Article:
Friday, December 13, 2013 4:11 PM
Published on: Thursday, May 23, 2013
By Donna Broadway
ROCKVILLE – It hasn’t been a good month to be a pedestrian .
There have been four accidents in two weeks, and three of them have been fatal. The latest victim, Jason Estabrook, 42, is in critical condition with injuries the police said are potentially life-threatening. As of press time on Wednesday, police have not received an update on Estabrook’s condition.
With three new victims, there have now been nine total pedestrian accident fatalities, including one bicyclist; there were six fatalities in 2012. Since 2008, that number was lowest in 2012 and highest in 2008, when there were 19 fatalities.
Recent statistics from the Montgomery County Department of Transportation (MCDOT) show a shift from shared pedestrian and driver responsibility to drivers bearing the blame. Officials realize they may have a problem.
“We have learned that there is a 50/50 shift with pedestrians and drivers being at fault; in pedestrian collisions more recently, drivers are more at fault, so we’re trying to address that issue,” said Jeff Dunckel, pedestrian safety coordinator for MCDOT.
In an effort to combat this shift, county and municipal police have shifted their pedestrian enforcement stings from targeting pedestrians unsafely crossing the street to drivers who fail to stop or slow for pedestrians. In the stings, police officers not in uniform begin crossing at a crosswalk, and if the driver fails to stop, they receive a citation. Police have issued hundreds of tickets in the stings.
“Of the last three pedestrian accidents, one of them involves the lady who lost control of her vehicle and drove through the bus stop and hit a lady sitting at the bus shelter. There is nothing the police can do to prevent that one. The next one, a lady was standing on a medium strip panhandling, and two cars got in a crash in the roadway and one of them lost control and hit the lady on the medium strip; there is nothing the police can do about that one. We look at them on a case-by-case basis. The police department has been very aggressive in conducting pedestrian enforcement. Last year, we issued 1,600 citations to drivers and pedestrians who failed to yield the right of way to each other, and we are continuing to do those enforcement operations,” said Captain Thomas Didone, director of the Montgomery County Police Department’s traffic division.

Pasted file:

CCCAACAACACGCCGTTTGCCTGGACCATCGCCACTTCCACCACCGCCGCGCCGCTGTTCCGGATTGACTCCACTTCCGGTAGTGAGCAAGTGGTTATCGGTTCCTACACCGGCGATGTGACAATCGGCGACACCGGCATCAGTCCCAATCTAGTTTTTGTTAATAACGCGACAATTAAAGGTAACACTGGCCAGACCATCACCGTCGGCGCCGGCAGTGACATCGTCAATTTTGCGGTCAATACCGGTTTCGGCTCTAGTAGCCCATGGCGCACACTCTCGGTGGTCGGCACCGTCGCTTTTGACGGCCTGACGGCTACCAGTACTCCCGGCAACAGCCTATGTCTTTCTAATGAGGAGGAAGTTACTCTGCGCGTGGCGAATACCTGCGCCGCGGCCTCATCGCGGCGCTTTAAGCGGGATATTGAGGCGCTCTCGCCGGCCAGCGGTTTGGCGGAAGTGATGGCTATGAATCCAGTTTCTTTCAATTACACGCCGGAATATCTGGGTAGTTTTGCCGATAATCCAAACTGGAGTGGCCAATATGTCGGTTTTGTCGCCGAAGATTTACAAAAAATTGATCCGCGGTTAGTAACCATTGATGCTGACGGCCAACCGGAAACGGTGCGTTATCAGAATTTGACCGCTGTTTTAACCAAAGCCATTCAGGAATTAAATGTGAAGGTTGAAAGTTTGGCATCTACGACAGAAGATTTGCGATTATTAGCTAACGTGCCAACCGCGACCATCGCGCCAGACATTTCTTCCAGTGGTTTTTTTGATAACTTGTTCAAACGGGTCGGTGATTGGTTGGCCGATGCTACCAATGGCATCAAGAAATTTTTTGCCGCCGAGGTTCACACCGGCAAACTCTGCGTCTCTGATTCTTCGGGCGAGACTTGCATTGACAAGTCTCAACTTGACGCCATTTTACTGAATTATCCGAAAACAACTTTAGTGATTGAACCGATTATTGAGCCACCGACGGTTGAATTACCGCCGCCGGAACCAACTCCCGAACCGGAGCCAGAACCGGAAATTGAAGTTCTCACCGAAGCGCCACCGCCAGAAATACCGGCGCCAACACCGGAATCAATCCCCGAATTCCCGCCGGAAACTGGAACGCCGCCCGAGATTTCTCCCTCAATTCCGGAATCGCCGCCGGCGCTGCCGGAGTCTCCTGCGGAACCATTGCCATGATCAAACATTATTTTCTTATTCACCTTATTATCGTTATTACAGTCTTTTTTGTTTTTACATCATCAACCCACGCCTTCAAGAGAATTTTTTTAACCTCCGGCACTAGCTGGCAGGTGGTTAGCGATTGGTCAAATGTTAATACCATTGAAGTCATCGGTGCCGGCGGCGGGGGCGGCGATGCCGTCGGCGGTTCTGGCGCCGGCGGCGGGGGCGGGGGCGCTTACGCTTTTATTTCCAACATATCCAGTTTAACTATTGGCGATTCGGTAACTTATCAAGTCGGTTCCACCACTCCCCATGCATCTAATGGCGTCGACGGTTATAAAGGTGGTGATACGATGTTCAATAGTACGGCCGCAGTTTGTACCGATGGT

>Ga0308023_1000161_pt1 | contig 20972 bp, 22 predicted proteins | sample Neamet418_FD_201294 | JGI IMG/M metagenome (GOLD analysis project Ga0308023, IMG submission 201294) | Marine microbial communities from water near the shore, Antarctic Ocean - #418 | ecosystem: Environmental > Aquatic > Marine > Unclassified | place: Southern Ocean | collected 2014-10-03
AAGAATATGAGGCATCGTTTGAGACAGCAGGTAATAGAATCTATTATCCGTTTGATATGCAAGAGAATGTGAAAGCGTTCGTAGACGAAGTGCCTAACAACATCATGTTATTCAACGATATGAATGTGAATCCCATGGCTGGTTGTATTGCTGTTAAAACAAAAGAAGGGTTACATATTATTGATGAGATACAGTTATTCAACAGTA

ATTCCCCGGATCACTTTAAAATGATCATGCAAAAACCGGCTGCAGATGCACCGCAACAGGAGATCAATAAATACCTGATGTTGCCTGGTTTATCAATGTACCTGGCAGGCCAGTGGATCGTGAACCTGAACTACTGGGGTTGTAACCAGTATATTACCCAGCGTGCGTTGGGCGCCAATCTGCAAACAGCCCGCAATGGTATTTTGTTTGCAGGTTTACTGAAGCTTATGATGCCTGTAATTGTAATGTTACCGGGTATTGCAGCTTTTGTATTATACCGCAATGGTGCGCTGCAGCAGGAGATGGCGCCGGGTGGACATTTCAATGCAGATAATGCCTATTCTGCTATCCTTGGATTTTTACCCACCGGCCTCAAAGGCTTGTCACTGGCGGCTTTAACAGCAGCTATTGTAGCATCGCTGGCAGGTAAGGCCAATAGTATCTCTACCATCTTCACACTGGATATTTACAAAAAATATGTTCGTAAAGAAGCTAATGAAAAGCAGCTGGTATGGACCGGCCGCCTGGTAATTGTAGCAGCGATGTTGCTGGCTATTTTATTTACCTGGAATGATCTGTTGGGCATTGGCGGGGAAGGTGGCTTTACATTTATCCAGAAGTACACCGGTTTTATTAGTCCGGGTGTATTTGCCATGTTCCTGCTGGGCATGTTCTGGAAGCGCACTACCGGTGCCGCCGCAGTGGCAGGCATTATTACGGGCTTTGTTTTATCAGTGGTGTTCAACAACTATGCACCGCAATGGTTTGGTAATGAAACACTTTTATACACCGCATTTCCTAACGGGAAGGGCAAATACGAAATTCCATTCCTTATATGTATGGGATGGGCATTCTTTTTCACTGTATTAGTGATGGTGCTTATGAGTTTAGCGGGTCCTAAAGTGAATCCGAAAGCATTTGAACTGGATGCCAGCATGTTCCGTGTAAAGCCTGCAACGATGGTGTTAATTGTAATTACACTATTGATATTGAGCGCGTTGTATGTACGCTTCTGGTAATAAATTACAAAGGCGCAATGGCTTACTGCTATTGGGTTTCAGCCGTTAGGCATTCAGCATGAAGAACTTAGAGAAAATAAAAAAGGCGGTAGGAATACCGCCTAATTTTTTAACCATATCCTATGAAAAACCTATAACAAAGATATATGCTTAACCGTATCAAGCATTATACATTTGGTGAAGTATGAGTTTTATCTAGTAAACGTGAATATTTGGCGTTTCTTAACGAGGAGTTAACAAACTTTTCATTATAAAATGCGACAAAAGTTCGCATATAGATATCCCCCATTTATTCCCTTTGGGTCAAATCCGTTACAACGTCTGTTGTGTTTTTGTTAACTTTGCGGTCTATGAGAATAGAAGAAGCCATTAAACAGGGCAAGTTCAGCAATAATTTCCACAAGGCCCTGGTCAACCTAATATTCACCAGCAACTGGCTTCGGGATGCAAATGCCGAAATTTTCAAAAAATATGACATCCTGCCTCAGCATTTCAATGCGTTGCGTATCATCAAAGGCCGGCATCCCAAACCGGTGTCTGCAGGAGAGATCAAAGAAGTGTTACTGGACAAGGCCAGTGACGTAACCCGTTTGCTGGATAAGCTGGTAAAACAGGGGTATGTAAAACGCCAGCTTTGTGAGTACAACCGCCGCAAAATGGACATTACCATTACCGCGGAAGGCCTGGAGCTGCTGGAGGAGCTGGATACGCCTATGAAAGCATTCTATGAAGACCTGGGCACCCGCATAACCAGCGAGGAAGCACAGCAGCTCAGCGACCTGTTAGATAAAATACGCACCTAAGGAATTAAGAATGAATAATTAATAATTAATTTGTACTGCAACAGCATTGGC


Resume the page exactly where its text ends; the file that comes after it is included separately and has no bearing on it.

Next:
MDOT is working with the state highway administration (SHA) to install accessible pedestrian safety signals, which are designed to assist blind pedestrians. The signal directs the pedestrian to the push button and then guides the pedestrian by indicating through sounds when it is clear to cross and when it is not safe.
The SHA has started installing the signals as part of a 10-year plan to install five each year. The county currently owns and operates 56 accessible pedestrian signals.
In addition, the agency works with Gwendolyn Ward, a mother who lost her 15-year-old daughter, Christina Morris-Ward, in a pedestrian accident on October 31, 2012, to spread the word about pedestrian safety. Ward’s daughter was walking to Seneca Valley High School when she was hit by Kevin Carlson, who said he did not see Morris-Ward; she was dressed in black pants and a dark Redskins hoodie at the time.
Carlson was not charged in the accident. Ward said though Carlson has expressed desire through others to speak with her, she has not spoken with him but welcomes the chance to.
Due to that accident, Ward celebrated her birthday, Mother’s Day and the birth of her first granddaughter, who will bear Christina’s middle name, Ashley, all without her youngest child.
“I am trying to make sure I do positive things to keep going. No parent should have to go through anything like this. My daughter was only 15 years old and I am not going to sit back and let my daughter’s death go without notice. So I am speaking out and joining forces and being involved in this pedestrian thing as much,” Ward said.
In April, Ward participated in Seneca Valley High School’s pedestrian enforcement campaign, even appearing in a video. Ward also participated in Safe Routes to School programs. She said she wants to start her own non-profit organization related to pedestrian awareness.
Ward has very simple advice for drivers and pedestrians.
“It’s like just pay attention, man. Everyone is in a rush and you’re driving a 3,000-pound vehicle or more and you have to be more aware of your surroundings as the next person,” Ward said. “Even when you’re driving, you don’t just have to look out for pedestrians, you have to look out for other cars, and sometimes they’re not paying attention. My main purpose is to educate.”